Marc Schober is the editor of Farmland Forecast an educational blog devoted to investments in agriculture and farmland.
Chinese to Import Record Amount of Corn in 2012
Oct 17, 2011
China, a historically self-sufficient corn producer, is harvesting a record-large crop of 166.6 million tons for the 2011/12 season. Despite the record crop, China will still be structurally short of corn for the seventh out of eighth year as use is estimated at 170.1 million tons. The U.S. Grains Council projects China to need to import 5-10 million tons of corn for the 2011/12 season, a significant increase from the USDA's estimate of 2.0 million tons.
China has planted an estimated 76.35 million acres in 2011/12, up 3% from the previous year. Yields though are forecasted to be 86 bushels per acre, which is roughly half of the U.S. yields. Chinese corn yields have held steady the past few years, which is surprising as they have been using new agronomic practices and increasing plant populations.
China's rapid population and economic growth has driven the country's demand for grains. Economists have long shown that as GDP rises and a middle class develops, consumption of protein also rises. The transition to protein has a large effect on the demand for grains as one pound of meat requires seven pounds of grain. China has 20% of the world's population and only 7% of the world's arable land making it nearly impossible for supply to meet demand.
Chinese domestic crop production has continued on an upward trend to fulfill its own grain demand. China's crop output has increased 34% in the past six years. This supply increase has not met demand as Tom Dorr, Grains Council president, estimates China's corn demand will exceed production by about 3.5 million metric tons.
Their appetite for pork, poultry, and eggs has motivated the Chinese government to keep food prices affordable. In Beijing, where high food prices could trigger social unrest, stock piling corn to keep prices down is a priority. They will turn to the world's largest exporters (U.S, Argentina, Ukraine) to increase their supply.
Private analysts estimate China's carryover at 23.8 million metric tons in 2010-11, as opposed to 48.8 million metric tons in 2008-09. China’s goal for carryover is to be between 35 million and 40 million metric tons. To fill that gap, China will go to the world's largest exporters to import 5 million to 10 million metric tons by the end of 2012.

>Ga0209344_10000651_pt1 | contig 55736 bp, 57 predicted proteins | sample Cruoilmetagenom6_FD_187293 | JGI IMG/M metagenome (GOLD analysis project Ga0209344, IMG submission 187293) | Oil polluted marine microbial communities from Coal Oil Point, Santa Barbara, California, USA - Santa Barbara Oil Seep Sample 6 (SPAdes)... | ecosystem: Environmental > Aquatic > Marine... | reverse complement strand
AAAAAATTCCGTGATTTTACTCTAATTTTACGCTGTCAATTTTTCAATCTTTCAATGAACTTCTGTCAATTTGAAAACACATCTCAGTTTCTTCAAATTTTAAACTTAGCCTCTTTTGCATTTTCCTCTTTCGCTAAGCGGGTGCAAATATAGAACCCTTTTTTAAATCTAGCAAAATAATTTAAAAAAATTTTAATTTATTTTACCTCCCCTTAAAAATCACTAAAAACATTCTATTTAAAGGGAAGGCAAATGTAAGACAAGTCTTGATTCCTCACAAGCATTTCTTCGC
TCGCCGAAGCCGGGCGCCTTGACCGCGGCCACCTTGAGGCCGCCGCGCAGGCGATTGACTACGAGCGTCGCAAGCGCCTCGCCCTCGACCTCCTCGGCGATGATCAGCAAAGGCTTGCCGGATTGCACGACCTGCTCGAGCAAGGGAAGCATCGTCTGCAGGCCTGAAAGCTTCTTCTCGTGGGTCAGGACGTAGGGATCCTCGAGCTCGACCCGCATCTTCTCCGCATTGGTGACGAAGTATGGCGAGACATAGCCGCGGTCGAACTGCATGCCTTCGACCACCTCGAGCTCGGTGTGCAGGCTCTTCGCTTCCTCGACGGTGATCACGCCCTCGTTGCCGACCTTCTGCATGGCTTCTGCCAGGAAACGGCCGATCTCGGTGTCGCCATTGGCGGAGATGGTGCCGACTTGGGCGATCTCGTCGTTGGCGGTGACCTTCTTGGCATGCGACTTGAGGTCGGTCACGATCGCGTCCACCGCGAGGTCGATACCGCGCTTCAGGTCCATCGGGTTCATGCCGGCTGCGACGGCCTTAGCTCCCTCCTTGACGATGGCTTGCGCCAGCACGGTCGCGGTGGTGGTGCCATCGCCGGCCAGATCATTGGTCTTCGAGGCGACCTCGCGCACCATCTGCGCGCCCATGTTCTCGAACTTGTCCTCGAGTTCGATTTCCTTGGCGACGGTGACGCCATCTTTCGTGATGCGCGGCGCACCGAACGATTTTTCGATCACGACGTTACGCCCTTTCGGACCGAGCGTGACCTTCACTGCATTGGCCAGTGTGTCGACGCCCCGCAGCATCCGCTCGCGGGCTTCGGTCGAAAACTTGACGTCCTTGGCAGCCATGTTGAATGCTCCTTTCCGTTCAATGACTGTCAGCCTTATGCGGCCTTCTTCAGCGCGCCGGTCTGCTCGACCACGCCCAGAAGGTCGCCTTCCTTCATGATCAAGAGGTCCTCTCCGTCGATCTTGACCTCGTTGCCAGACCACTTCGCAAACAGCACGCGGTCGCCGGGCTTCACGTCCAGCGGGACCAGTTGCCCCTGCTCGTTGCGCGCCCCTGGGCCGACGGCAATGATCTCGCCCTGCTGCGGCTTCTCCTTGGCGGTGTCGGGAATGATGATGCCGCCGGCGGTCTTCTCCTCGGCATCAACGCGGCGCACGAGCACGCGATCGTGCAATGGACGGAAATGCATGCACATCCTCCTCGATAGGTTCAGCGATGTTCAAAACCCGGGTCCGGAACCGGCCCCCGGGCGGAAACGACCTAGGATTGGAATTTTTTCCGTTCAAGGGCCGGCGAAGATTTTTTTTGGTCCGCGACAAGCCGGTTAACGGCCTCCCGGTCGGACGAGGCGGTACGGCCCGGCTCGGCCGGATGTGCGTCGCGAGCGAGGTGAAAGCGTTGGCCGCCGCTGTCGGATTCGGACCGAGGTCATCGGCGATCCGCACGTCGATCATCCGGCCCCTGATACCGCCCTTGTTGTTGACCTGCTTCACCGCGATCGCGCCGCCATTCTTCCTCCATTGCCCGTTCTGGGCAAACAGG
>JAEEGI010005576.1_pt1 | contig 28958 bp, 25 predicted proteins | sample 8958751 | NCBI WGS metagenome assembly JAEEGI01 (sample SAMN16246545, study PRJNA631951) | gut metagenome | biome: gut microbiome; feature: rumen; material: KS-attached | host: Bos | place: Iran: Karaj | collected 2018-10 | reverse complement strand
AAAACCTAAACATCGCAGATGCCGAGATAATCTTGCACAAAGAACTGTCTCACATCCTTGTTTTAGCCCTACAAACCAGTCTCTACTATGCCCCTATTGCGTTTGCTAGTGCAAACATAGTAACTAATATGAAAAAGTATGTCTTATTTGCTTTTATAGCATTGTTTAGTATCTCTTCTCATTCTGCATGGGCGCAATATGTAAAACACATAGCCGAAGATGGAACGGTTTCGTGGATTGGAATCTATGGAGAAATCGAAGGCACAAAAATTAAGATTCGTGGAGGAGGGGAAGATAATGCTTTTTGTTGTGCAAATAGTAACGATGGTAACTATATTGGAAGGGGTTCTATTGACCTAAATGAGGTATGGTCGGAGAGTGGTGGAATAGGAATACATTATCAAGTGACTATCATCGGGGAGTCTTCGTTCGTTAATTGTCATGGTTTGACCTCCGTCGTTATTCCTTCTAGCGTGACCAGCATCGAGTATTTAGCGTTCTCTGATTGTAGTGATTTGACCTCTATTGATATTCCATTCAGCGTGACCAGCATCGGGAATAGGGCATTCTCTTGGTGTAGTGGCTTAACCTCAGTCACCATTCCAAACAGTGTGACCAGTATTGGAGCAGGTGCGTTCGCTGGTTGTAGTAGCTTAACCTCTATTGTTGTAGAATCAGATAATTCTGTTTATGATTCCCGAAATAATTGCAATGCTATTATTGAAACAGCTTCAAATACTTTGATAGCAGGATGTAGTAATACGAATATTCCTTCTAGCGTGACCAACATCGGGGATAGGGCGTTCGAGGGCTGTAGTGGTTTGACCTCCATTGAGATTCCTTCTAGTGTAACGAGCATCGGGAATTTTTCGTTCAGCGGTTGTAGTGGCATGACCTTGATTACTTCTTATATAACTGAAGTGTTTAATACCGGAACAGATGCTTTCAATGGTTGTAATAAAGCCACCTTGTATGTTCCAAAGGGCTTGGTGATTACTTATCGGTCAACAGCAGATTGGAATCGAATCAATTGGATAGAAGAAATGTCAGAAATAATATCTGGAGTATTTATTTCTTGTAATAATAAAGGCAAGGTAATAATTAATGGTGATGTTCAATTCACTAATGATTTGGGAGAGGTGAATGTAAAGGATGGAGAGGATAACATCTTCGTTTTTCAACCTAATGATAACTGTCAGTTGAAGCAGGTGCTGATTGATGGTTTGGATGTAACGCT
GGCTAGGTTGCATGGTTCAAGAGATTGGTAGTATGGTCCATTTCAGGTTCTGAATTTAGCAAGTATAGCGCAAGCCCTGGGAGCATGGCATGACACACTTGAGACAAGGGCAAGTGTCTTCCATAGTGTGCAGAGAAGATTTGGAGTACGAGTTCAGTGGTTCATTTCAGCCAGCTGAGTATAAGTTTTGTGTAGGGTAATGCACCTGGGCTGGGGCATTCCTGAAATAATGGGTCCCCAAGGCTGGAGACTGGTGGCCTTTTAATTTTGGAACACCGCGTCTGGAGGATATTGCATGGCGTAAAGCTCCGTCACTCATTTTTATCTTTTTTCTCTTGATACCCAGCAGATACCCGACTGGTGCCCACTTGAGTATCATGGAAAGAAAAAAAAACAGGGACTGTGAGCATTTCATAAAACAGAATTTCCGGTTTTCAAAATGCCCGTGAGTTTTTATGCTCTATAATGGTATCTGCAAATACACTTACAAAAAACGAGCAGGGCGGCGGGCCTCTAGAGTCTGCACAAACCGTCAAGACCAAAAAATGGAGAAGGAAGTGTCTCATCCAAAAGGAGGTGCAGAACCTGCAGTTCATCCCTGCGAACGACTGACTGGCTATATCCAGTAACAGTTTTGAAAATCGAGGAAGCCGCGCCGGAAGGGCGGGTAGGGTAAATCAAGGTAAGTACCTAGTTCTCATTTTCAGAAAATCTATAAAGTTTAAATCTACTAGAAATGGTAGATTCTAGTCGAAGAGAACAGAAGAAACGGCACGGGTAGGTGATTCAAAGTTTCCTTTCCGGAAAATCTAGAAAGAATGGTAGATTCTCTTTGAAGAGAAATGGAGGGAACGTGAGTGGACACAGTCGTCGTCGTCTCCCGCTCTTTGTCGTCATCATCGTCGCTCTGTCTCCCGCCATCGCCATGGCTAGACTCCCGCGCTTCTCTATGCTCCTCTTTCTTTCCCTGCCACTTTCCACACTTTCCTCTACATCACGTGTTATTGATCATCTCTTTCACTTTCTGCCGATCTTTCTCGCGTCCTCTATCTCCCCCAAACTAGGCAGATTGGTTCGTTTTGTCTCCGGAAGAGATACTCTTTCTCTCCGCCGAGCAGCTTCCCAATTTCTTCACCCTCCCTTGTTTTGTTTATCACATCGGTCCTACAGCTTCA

Massive imports remain to be seen as China is sensitive in regards to their portrayal in the global economy. "When they're buying corn, they're concerned that it isn't going to drive the price up for the less developed countries. And they want to make sure they do everything they can to avoid being characterized as...entering into the world market and making it difficult for less resourceful countries to have adequate food supplies," Dorr said.
Regardless of China's concern for their reputation, importing substantial amounts of grains will have a significant impact on grain prices and global stocks. Monika Barthwal-Datta, who heads the food security program at the centre for International Security Studies at the University of Sydney stated, "It means China is going to enter the market in a substantial manner and it is going to compete with other countries in the region that rely on U.S. corn."
Luke Mathews, a commodity strategist at Commonwealth Bank of Australia in Sydney believes, "the explosion in Chinese imports from 1990 through today has certainly been a key driver in the oilseed market and we think a repeat of that in the corn market would certainly be a supportive influence on world prices."
China has become the world's largest consumer and importer of soybeans, importing 55 million metric tons a year, which makes up for 60% of the annual global trade. Traders believe the soybean scenario is a precedent for corn.
As China's demand for protein increases over the next decade, corn needed for livestock feed will be substantial and result in a shortfall of over 20 million tons. The increase in demand will not be met by domestic production forcing China to look elsewhere for corn supply. Importing record amounts of corn will leave global supplies depleted. Strong Chinese demand may result in corn prices well above the record $8 a bushel set in June and drive profits for the largest global exporters of corn.
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